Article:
Strategies to Help Adjust to Higher Mortgage Rates

Strategies to Help Adjust to Higher Mortgage Rates

The prolonged period of inflation the U.S. economy has experienced has resulted in higher prices for many consumer goods. As a result, the Federal Reserve has enacted a series of incremental increases in the federal funds rate, the interest rate on which financial institutions base their lending rates.

These increases have led to higher mortgage rates. From a 15-year low national average rate of 3.2% for a 30-year loan in 2020, the average mortgage rate has climbed to over 6.5% in January 2023. How has this impacted home buyers? And what can you do to adapt and adjust to the higher rates?

Higher mortgage rates have influenced the real estate market in several ways:

  • Buyers may not be able to look for homes in the same price range they might have if rates were lower;
  • Buyers may qualify for a lower mortgage loan amount
  • Monthly mortgage payments will typically be higher;
  • Renting may become a more appealing option;
  • Sellers may choose to stay put rather than face the prospect of fewer buyers and the need to finance the purchase of a new home at a higher rate.

What Home Buyers Can Do

Given that interest rates in the past have risen as high as 18% – really! – there is no reason to panic over the current rates. Still, you may need to adjust your aim a bit when seeking your new home. Here are some tips.

  • Make sure your finances are in order. This advice is no different than we gave when mortgage rates were at their lowest. Being in a good financial position will almost always put you in a better position to negotiate a lower loan rate and qualify for a bigger mortgage. Start by paying down any existing debt. This will improve your debt-to-income ratio, so lenders will see that you have more money available to make monthly loan payments. Pay off larger debts first.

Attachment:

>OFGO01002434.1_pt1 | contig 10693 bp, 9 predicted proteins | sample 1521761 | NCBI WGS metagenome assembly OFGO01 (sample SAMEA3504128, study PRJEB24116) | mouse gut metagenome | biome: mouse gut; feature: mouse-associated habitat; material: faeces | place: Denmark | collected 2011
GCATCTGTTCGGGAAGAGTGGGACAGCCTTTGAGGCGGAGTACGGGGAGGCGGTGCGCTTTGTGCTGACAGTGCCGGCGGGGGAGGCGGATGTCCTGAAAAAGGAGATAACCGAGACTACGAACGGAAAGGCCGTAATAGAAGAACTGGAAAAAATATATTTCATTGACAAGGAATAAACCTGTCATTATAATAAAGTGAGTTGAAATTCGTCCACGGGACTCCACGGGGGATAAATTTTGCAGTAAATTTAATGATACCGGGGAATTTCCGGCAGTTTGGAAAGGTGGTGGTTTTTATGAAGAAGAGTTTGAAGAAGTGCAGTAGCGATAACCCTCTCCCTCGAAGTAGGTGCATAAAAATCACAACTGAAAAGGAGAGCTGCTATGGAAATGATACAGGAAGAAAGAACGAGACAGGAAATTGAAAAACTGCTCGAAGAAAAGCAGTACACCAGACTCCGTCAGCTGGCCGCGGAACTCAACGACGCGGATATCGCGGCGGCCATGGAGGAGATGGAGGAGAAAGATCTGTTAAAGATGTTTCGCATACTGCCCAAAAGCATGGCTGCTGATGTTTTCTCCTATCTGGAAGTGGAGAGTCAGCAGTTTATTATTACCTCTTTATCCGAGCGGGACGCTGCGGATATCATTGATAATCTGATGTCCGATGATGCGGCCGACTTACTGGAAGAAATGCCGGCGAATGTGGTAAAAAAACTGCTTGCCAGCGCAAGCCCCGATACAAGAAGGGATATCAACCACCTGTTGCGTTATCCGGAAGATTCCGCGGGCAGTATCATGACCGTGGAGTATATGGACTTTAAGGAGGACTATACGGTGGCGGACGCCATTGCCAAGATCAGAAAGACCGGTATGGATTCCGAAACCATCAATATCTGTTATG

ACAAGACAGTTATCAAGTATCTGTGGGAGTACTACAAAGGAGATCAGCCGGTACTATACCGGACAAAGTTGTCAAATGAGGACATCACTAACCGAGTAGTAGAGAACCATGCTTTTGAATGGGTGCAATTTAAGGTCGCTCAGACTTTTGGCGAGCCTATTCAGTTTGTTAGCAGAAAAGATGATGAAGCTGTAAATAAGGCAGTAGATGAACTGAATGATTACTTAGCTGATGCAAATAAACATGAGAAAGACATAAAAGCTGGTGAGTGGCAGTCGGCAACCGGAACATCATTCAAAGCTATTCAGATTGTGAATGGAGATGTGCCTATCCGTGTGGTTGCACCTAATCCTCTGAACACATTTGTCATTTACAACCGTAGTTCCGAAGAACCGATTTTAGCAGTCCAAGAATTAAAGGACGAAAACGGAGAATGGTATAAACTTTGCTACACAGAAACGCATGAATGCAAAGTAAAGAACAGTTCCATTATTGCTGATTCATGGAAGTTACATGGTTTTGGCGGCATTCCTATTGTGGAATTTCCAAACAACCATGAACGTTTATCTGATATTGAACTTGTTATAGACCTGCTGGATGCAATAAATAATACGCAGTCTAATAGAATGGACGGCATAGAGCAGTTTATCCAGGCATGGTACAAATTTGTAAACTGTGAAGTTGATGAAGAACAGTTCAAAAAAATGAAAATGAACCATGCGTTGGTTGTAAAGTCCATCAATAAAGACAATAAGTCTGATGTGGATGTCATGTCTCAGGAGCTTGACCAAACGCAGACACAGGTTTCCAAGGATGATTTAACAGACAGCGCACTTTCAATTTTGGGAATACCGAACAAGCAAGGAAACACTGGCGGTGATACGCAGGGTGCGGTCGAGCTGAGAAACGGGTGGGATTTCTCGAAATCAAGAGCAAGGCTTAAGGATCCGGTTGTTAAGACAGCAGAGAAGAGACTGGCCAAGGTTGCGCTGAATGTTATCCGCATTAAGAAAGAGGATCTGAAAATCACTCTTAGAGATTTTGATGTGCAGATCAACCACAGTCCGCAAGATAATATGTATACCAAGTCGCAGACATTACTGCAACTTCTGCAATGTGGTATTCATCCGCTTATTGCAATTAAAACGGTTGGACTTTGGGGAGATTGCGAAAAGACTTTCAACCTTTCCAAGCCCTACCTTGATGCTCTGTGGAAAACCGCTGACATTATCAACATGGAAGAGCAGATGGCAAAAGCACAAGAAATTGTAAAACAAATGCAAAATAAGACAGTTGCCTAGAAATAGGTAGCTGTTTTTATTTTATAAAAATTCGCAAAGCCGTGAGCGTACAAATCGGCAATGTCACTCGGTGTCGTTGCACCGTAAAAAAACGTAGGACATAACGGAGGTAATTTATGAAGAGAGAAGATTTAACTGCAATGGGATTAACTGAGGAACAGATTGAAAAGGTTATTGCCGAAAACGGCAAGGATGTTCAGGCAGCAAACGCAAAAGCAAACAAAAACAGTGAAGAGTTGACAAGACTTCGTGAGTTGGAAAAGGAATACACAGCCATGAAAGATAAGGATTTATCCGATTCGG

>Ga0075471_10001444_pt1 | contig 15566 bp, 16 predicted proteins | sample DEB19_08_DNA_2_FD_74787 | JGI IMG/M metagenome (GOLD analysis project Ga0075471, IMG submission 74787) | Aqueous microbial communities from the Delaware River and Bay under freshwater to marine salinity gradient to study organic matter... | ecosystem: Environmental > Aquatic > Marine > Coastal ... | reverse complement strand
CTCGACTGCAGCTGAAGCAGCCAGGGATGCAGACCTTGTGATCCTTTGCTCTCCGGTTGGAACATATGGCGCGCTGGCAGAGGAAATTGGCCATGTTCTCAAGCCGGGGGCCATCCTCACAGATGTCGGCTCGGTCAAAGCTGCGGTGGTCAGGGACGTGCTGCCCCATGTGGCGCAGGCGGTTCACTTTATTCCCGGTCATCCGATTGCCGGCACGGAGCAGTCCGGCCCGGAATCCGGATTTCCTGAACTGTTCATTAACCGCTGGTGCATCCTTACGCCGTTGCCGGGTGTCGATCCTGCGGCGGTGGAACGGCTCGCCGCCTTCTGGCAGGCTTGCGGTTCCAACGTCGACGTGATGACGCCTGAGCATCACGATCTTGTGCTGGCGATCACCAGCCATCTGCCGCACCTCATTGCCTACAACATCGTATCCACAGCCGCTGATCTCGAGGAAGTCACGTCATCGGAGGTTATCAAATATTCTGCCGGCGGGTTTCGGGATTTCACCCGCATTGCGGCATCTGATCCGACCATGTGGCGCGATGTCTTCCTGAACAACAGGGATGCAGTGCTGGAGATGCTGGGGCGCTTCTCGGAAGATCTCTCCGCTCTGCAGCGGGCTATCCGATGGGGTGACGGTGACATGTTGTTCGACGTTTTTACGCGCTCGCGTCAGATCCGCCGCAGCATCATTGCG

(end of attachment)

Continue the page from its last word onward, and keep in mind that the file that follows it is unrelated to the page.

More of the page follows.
• Build up a larger down payment. The more money you can put down up front, the less money you’ll have to borrow. That means less risk for the lender and potentially more favorable interest rates and lower monthly payments.
  • Adjust your aim. What features in a new home are “must haves” for your family? And which could you do without if necessary? Is a kitchen without granite counters a deal breaker? Do you really need a fourth bathroom? Some of your wishes may have to wait if you want to purchase the home you want in the desired neighborhood.
  • Clean up your credit score. Again, always good advice. Paying off credit card debt and other outstanding loans will help improve your score so that you might qualify for a lower mortgage loan rate.
  • Tighten your budget. Look at the things you are spending money on every month and see what you could do without. One less meal out at a restaurant, eliminating one seldom-watched streaming service, or holding onto your current automobile for one more year can result in some helpful savings.
  • Get preapproved. This has never been more important. Preapproval lets you know exactly how much you can afford to spend on a new home, let’s home sellers know you are serious and prepared to make an offer, and (in some cases) can help you lock in a good mortgage rate.
  • Work with a Realtor®. It is always a good idea to have professional on your side, especially one who has seen the up-and-down cycles of the home buying market before.

Contact Berkshire Hathaway Premier Properties to Find Your Forever Home

To connect with an agent who can further advise you through the process, contact Berkshire Hathaway Premier Properties at 713-862-0000.

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